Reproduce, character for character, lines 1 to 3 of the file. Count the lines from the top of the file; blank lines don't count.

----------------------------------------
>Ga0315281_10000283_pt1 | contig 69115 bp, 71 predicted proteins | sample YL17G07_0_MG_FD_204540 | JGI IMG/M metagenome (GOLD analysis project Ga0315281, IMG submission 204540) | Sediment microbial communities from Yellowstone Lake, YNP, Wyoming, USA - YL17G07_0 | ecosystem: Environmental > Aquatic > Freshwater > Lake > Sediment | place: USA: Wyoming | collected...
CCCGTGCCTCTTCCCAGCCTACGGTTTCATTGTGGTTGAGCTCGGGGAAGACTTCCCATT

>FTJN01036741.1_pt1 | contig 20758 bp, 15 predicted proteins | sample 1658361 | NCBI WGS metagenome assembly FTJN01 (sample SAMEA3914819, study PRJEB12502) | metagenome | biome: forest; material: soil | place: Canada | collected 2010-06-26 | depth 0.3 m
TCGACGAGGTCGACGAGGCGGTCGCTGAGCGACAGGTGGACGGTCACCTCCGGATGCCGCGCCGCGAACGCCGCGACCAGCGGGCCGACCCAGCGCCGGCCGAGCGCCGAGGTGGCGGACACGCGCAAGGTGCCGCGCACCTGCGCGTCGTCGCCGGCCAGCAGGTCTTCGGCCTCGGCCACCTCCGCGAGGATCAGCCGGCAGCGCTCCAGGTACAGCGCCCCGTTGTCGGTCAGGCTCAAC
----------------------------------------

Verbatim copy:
>Ga0315281_10000283_pt1 | contig 69115 bp, 71 predicted proteins | sample YL17G07_0_MG_FD_204540 | JGI IMG/M metagenome (GOLD analysis project Ga0315281, IMG submission 204540) | Sediment microbial communities from Yellowstone Lake, YNP, Wyoming, USA - YL17G07_0 | ecosystem: Environmental > Aquatic > Freshwater > Lake > Sediment | place: USA: Wyoming | collected...
CCCGTGCCTCTTCCCAGCCTACGGTTTCATTGTGGTTGAGCTCGGGGAAGACTTCCCATT

>FTJN01036741.1_pt1 | contig 20758 bp, 15 predicted proteins | sample 1658361 | NCBI WGS metagenome assembly FTJN01 (sample SAMEA3914819, study PRJEB12502) | metagenome | biome: forest; material: soil | place: Canada | collected 2010-06-26 | depth 0.3 m